Low testosterone levels

A number of conditions may reduce testosterone production and, as a result, reproductive function. These elements include:

  • chronically low calorie intake (>20% below basal needs) and chronically high calorie intake (especially if obesity results)
  • vitamin/mineral insufficiency and poor nutrition intake
  • low-fat diet
  • depression
  • drug use
  • overtraining
  • sexual activity is restricted
  • Anxiety and stress
  • aging
  • Obesity and related metabolic problems
  • Hormonal contraception is overused (in women)
  • a long-term sickness or infection
  • Sleep is poor, limited, and disturbed (including sleep apnea)

Low testosterone may affect both males and women. The following are some of the signs and symptoms of low testosterone:

  • Low energy, weariness, and lethargy — a “mojo” deficit
  • reduced work capacity and strength
  • Low sexual desire, a lack of sexual response, and lesser orgasms or trouble reaching orgasm are all symptoms of a lack of sexual desire.
  • Increased body fat and loss of lean body mass, including muscle and bone density
  • elevated blood pressure, increased cardiovascular risk (including a bad blood lipid profile)

Testosterone supplementation

Many athletes use testosterone supplements to build larger muscles and/or improve sports performance.

Excessively high testosterone levels given over a long period of time may cause:

  • acne, as well as oilier skin
  • emotional swings that range from irritability to pleasure (though evidence is mixed regarding the prevalence and details, as well as individual susceptibility)
  • Hair growth or hair loss (in women)
  • facial features are becoming more masculine, and the voice is becoming deeper (in women)
  • Excess testosterone turns to estrogen, causing men to develop breasts.
  • male testicular atrophy
  • Female menstrual cycles are disrupted, and the prevalence of reproductive diseases is on the rise.
  • muscle and connective tissue injury of various kinds
  • higher risk of cardiovascular illness, such as high blood pressure and cardiac myopathies, as well as deep vein thrombosis and embolisms

Endocrinologists are beginning to prescribe testosterone for therapeutic purposes, either as a replacement (for example, in older men and women) or to alleviate symptoms of a variety of chronic degenerative illnesses. The above-mentioned adverse effects of too much testosterone do not usually apply to therapeutic or replacement dosages.

Conclusions and suggestions

To increase testosterone levels for muscle development, recuperation, and health, follow these steps:

  • Exercise on a regular basis and at a high intensity.
  • Don’t limit calories to less than 20% of your daily requirements.
  • Make sure you’re getting enough micro- and macronutrients in your diet.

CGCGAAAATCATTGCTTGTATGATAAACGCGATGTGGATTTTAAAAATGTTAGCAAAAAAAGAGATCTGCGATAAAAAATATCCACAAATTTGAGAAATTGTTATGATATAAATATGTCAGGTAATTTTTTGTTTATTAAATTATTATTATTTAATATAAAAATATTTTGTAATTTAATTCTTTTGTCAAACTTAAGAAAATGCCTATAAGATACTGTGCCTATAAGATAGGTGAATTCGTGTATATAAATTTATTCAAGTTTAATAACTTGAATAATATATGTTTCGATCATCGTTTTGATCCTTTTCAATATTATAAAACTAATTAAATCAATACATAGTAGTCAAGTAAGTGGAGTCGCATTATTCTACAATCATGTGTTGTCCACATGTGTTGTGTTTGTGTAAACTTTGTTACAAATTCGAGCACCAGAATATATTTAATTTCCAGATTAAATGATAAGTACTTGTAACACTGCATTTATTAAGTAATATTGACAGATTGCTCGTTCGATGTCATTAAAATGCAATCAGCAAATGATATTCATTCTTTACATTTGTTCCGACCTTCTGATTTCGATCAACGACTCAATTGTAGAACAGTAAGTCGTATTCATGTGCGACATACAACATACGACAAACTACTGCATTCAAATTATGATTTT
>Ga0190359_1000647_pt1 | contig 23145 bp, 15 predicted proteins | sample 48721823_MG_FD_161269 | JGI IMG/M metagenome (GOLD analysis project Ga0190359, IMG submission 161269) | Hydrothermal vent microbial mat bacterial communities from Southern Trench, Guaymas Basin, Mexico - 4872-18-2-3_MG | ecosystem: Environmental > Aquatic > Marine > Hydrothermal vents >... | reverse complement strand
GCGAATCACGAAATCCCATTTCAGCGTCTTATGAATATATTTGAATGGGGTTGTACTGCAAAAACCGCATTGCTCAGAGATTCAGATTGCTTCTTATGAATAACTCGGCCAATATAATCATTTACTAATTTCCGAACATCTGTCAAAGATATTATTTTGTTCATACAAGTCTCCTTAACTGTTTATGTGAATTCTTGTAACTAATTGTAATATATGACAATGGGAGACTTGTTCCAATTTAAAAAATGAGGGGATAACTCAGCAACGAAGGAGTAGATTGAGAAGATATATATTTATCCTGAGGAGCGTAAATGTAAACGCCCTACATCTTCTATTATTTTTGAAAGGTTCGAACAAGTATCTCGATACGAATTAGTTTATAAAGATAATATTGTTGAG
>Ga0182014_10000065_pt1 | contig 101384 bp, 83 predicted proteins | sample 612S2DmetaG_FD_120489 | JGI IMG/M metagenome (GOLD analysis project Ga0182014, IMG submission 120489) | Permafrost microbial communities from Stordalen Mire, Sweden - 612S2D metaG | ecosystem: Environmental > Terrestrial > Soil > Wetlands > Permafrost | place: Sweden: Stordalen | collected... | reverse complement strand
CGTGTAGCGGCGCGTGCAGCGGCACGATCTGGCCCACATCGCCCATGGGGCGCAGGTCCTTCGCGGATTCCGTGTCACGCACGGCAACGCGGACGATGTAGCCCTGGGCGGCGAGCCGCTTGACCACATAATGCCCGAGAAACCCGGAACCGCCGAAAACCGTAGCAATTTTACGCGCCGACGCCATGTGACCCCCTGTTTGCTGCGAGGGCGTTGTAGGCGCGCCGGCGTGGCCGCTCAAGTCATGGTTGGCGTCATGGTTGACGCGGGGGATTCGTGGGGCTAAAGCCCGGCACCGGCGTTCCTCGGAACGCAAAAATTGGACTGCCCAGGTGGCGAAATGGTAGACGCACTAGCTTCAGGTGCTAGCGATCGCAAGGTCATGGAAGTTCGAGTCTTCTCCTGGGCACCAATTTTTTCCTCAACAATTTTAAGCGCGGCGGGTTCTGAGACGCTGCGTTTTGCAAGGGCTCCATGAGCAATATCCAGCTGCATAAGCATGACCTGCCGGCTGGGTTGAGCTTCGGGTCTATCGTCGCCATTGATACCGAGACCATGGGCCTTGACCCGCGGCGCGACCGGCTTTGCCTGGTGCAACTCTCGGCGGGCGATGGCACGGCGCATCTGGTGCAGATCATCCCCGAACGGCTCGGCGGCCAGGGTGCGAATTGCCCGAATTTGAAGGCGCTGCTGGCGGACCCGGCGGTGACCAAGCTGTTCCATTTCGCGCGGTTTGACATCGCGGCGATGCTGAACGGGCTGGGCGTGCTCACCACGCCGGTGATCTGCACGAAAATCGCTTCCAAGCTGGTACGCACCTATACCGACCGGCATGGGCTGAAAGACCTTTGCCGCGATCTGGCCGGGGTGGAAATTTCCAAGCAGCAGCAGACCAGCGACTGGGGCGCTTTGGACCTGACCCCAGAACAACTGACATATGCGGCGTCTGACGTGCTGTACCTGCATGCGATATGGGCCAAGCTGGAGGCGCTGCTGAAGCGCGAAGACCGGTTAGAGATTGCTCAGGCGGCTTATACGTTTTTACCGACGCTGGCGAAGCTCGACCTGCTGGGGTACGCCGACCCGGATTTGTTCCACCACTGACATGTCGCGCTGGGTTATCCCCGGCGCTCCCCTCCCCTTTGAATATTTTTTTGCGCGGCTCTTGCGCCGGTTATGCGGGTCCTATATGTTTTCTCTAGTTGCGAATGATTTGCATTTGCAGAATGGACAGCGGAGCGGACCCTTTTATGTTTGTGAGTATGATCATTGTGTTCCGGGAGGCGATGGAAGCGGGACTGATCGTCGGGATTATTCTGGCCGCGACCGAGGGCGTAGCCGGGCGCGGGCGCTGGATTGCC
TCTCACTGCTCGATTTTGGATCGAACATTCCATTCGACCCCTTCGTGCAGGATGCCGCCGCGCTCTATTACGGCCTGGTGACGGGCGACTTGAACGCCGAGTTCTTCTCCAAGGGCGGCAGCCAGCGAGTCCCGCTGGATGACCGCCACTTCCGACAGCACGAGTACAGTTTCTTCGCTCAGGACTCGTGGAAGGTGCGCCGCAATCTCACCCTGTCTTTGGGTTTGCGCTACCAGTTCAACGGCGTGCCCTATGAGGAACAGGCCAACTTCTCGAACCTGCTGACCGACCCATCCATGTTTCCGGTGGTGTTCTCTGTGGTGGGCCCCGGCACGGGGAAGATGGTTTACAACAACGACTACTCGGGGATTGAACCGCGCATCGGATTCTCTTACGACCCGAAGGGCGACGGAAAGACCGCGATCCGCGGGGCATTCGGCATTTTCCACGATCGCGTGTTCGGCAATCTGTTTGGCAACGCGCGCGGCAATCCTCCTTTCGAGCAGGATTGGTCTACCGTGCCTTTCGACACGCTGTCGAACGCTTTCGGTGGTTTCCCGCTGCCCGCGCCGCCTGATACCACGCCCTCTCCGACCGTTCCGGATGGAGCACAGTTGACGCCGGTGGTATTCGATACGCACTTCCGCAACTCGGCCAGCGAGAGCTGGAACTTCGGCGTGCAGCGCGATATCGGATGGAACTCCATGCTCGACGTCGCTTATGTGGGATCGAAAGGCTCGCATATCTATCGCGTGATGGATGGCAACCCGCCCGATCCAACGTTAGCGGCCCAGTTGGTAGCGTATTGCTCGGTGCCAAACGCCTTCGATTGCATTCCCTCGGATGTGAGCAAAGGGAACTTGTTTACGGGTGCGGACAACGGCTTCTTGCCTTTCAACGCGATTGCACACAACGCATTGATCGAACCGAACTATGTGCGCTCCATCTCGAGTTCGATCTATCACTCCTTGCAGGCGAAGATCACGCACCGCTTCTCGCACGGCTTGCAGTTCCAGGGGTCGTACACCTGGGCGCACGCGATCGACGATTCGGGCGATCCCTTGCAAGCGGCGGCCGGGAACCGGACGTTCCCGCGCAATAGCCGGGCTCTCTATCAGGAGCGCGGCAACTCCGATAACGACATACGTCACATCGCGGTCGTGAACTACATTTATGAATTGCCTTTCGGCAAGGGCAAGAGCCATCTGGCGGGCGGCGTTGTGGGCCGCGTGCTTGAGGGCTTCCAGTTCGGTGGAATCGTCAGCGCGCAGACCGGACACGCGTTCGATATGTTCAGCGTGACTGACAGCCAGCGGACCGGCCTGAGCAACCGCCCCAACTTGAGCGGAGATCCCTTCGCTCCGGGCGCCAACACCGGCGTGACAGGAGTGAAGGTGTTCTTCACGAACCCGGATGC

• Participate in frequent, safe sexual activity (yep, PN advises you to get some action!)
  • Drugs and medicines should be avoided.
  • 7-9 hours of sleep each night is recommended.
  • Control your anxiety and stress levels.

 

 

personal – it’s all about you.

 

References

To see the information sources mentioned in this article, go here.

Endocrinology of Male Reproduction (Endocrinology of Male Reproduction) (Endocrinology of Male Reproduction) (Endocrinology of Male

Merck Manual, 17th ed. Merck Research Laboratories, Whitehouse Station, NJ. 1999. Beers MH, Berkow R, eds.

Harper’s Illustrated Biochemistry, 26th ed. McGraw Hill, 2003. Murray RK, Granner DK, Mayes PA, Rodwell VW, eds.

Borer, KT. Exercise Endocrinology. Champaign, IL: Human Kinetics, 2003.

Harvey RA, Champe PC eds. Pharmacology 2nd ed. Lippincott Williams & Wilkins. 2000.

Low free testosterone concentration as a possible treatable cause of depression symptoms in older men, Almeida OP, et al. Arch Gen Psychiatry, 2008, vol. 65, no. 2, pp. 283-289.

Goh VH & Tong TY. Sleep, sex steroid hormones, sexual activities, and aging in Asian men. J Androl 2009;Aug 14 Epub.

Hormonal reactions to various resistance training schemes of comparable total volume, Uchida MC, et al. J Strength Cond Res, 2009, vol. 23, no. 3, pp. 2003-2008.

Effects of endurance exercise on men’s reproductive systems: the “exercise-hypogonadal male syndrome,” according to AC Hackney. 2008;31:932-938 in J Endocrinol Invest.

JS Rocha et al. In mutant mice, mild calorie restriction has no effect on testosterone levels or testicular gene expression. 2007;232:1050-1063 in Exp Biol Med (Maywood).

AM Traish, et al. I. Metabolic syndrome and erectile dysfunction, the dark side of testosterone deprivation. The Journal of Androlololololololololololol

A few years ago, scientists found that testosterone levels in men increase after they reach their early forties. However, not everyone is able to increase their levels naturally or reach the desired level.. Read more about testosterone food and let us know what you think.

Frequently Asked Questions

Why is testosterone important in males?

Testosterone is a hormone that is important in males because it helps with the development of secondary sex characteristics like facial hair, body hair, and muscle mass.

What do I need to know about taking testosterone?

Testosterone is a hormone that is naturally produced in the body. It helps to maintain healthy levels of red blood cells, muscle mass, bone density, and sex drive.

What level of testosterone should a man have?

Testosterone levels are highly individual and can vary greatly from person to person. The average range for men is between 300-1,000 ng/dl.